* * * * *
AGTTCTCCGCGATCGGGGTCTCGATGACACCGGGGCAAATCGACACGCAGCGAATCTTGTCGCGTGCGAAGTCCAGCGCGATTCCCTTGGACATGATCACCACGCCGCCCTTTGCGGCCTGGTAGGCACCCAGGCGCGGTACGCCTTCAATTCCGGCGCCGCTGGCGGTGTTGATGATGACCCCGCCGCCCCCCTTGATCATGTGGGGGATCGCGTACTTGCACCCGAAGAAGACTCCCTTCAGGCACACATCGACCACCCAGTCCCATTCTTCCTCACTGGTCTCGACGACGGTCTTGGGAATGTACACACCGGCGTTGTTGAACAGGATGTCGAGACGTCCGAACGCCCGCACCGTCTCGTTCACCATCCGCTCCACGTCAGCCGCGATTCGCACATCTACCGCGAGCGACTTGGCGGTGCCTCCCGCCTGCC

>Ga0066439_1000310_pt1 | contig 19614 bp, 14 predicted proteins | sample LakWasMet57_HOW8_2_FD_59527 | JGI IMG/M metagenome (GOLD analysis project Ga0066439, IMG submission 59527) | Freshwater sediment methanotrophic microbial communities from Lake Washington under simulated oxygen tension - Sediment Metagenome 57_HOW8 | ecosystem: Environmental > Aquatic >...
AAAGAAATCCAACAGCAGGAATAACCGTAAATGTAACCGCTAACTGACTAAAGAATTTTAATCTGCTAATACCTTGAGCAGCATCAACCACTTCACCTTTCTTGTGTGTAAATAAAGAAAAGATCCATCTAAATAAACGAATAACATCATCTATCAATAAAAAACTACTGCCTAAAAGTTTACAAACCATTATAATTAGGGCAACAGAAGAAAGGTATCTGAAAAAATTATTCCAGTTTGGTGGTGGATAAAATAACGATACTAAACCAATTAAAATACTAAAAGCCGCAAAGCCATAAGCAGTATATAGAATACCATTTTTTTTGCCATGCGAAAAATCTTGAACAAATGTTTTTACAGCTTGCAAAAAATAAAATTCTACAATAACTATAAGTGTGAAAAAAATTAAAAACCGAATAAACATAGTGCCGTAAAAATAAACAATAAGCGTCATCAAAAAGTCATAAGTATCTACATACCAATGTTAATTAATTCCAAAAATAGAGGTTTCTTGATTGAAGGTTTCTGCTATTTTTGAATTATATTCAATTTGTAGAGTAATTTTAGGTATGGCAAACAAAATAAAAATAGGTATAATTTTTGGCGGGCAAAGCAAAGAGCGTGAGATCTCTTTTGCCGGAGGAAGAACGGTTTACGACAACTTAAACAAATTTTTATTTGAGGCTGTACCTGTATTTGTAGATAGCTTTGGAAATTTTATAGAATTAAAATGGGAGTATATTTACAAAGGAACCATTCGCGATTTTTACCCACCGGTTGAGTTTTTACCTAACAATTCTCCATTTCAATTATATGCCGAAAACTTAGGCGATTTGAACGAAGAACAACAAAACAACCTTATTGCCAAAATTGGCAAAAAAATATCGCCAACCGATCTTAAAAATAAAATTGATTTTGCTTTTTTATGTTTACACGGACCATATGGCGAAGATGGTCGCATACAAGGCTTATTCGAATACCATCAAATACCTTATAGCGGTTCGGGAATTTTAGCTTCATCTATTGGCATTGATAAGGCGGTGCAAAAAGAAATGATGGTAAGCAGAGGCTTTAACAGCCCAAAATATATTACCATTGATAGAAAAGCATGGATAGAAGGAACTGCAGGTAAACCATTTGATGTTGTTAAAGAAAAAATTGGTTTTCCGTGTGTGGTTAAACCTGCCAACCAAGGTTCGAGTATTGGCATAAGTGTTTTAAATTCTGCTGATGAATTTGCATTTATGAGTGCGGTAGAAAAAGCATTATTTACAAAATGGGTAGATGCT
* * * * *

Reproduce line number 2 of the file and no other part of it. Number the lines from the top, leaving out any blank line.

>Ga0066439_1000310_pt1 | contig 19614 bp, 14 predicted proteins | sample LakWasMet57_HOW8_2_FD_59527 | JGI IMG/M metagenome (GOLD analysis project Ga0066439, IMG submission 59527) | Freshwater sediment methanotrophic microbial communities from Lake Washington under simulated oxygen tension - Sediment Metagenome 57_HOW8 | ecosystem: Environmental > Aquatic >...